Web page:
What does Congo's Gen. Nkunda want?
An ordained preacher and rebel group commander, Gen. Laurent Nkunda is threatening to draw other nations into a war in eastern Congo.
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On Thursday, one SADC member, Angola, took this idea a step further, threatening to send its own troops into Congo in support of the Kabila government. Such a unilateral move could draw other neighboring countries – some of which are thought to support the Nkunda movement – into an all-out regional conflict. For five years, ending in 2003, nine nations fought in the Congo.Skip to next paragraph
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There is little in Gen. Nkunda's past to suggest that he enjoys causing suffering. A former school teacher in the town of Kichanga – where he now has his military headquarters – and a devout Seventh Day Adventist preacher, Nkunda is admired among his own Tutsi ethnic group.
In a brief interview last year, Nkunda told this reporter that he simply wanted to protect his people from armed groups who have a long history of attacking and killing Tutsis, namely, the Rwandan rebels who carried out the genocide of 800,000 Tutsis in neighboring Rwanda.
"It's a threat," he said of the FDLR, or the Force Democratique de la Liberation du Rwanda, "and not just to us but to the people of Congo. They have an ideology of genocide, and they did genocide in Rwanda and they want to do it in Congo."
In a region of Congo with literally dozens of armed groups that change allegiances and ideologies all the time, Nkunda has been consistent in his demands – and consistently a thorn in the side of the Congolese government.
He has demanded that Rwandan rebels of the FDLR be returned to Rwanda. He has demanded security for his own Congolese Tutsi minority, who are economically powerful but increasingly reviled. He has demanded that the 40,000 Congolese Tutsi refugees living in camps in Rwanda be given a safe environment in which to return. And, while he has agreed in principle to disarm his National Congress for the Defense of the People forces, he insists that his men be allowed to remain in the Kivu region, to help protect ethnic Tutsis from internal and external threats.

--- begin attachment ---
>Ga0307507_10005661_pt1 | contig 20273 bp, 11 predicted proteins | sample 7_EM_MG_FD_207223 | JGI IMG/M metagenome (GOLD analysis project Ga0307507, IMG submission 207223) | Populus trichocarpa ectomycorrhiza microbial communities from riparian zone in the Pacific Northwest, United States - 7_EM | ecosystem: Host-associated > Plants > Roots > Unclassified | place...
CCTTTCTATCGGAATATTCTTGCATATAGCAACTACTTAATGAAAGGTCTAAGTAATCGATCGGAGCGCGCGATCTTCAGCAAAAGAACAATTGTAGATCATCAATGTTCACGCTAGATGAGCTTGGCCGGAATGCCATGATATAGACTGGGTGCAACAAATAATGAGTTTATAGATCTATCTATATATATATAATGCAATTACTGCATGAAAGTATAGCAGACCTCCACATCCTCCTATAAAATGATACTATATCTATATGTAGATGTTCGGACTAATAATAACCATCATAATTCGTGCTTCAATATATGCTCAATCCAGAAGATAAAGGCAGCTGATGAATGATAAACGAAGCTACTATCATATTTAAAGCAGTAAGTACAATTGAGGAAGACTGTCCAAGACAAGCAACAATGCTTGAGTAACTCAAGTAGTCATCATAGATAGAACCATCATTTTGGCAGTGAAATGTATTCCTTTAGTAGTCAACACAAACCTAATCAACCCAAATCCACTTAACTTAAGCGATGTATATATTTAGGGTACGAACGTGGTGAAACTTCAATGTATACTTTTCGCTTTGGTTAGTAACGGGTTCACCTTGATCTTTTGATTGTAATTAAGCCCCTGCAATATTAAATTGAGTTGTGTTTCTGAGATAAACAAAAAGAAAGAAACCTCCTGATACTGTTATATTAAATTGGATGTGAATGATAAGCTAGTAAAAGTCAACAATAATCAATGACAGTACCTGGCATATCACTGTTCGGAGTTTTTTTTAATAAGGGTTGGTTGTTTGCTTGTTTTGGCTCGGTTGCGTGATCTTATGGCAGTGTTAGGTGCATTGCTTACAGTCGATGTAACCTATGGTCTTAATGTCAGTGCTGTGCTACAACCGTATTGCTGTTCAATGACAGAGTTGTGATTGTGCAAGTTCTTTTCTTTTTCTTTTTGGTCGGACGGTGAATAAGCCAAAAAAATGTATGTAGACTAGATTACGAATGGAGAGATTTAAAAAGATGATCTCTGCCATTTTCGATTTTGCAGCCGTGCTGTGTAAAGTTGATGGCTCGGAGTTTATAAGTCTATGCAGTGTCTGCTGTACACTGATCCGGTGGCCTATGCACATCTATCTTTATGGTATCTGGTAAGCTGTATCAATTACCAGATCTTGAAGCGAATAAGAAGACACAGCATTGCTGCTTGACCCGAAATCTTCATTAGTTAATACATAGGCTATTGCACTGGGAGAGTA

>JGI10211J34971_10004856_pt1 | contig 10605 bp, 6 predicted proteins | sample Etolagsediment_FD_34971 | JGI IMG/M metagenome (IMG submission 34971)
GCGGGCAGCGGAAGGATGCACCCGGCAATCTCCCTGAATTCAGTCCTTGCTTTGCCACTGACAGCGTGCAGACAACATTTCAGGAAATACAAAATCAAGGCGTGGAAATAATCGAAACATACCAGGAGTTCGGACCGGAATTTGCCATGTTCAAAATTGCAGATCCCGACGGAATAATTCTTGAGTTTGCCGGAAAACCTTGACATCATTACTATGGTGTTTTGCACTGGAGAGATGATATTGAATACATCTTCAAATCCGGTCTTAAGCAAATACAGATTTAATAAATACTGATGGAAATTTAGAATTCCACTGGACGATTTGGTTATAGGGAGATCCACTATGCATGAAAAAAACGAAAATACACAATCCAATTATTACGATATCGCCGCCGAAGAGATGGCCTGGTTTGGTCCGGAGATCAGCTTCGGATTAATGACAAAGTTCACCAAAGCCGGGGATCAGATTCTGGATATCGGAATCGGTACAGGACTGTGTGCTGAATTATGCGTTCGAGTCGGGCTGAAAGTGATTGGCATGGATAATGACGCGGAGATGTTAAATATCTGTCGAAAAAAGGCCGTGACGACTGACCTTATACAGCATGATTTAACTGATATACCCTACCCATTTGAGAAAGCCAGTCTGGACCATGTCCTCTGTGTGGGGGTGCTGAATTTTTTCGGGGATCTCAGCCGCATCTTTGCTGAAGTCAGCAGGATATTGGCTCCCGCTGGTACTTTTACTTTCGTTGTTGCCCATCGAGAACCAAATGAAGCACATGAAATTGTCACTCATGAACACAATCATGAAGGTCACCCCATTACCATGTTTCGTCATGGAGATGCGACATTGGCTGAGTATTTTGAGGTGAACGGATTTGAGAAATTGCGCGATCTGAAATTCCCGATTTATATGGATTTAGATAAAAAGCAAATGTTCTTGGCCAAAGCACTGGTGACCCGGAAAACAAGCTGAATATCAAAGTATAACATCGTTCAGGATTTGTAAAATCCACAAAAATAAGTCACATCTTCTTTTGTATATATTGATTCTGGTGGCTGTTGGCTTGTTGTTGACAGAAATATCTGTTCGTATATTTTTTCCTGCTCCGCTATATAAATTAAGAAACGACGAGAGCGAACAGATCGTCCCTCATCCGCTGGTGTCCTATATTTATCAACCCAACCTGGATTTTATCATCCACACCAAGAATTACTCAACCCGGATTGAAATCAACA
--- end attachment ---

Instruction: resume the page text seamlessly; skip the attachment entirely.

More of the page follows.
Yet there is a pattern of cruelty among the troops under Nkunda's command, says Anneke Van Woudenberg, a senior analyst for Human Rights Watch in London.
In 2002, when Nkunda was a senior commander of the Rally for Congolese Democracy, a now-defunct Tutsi militia backed by Rwanda, Nkunda oversaw the brutal response to a mutiny of his RCD soldiers in the central Congolese city of Kisangani. More than 150 mutineers were rounded up, beheaded, and their bodies tossed into the Congo River, says Human Rights Watch.
In 2004, Nkunda's men took by force the South Kivu capital of Bukavu – then under the control of UN peacekeepers – creating a humanitarian crisis similar to the one today in Goma. Nkunda justified his actions because of the deaths of more than 15 ethnic Tutsi businessmen, but the displacement of civilians in Bukavu, and the crimes committed by his troops – including public rape, says Human Rights Watch – caused a lot more public suffering.
"We have seen the acts of him and his troops," says Ms. Van Woudenberg. "Is he the only one in Congo doing this? No, the Congolese Army itself is abusive, the Mai Mai are horrendous. But let's not make him [Nkunda] out to be a legitimate rebel leader who doesn't have blood on his hands."
Yet, the sheer ease with which Nkunda's forces take territory away from the Congolese Army makes him a force to reckoned with, says Mr. Boshoff. "He's in a very good position," he says. "Basically Goma is under siege and he can take it anytime he wants."